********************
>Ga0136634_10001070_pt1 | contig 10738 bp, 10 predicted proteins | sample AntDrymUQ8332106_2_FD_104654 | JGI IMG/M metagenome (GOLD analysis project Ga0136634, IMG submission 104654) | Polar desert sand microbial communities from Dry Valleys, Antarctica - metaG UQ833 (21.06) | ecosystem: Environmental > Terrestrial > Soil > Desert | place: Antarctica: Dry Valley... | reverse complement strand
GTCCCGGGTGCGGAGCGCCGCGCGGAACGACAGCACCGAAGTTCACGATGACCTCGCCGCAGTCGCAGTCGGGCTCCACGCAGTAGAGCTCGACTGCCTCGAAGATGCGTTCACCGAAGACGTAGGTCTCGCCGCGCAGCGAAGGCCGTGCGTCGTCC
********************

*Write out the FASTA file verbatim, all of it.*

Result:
>Ga0136634_10001070_pt1 | contig 10738 bp, 10 predicted proteins | sample AntDrymUQ8332106_2_FD_104654 | JGI IMG/M metagenome (GOLD analysis project Ga0136634, IMG submission 104654) | Polar desert sand microbial communities from Dry Valleys, Antarctica - metaG UQ833 (21.06) | ecosystem: Environmental > Terrestrial > Soil > Desert | place: Antarctica: Dry Valley... | reverse complement strand
GTCCCGGGTGCGGAGCGCCGCGCGGAACGACAGCACCGAAGTTCACGATGACCTCGCCGCAGTCGCAGTCGGGCTCCACGCAGTAGAGCTCGACTGCCTCGAAGATGCGTTCACCGAAGACGTAGGTCTCGCCGCGCAGCGAAGGCCGTGCGTCGTCC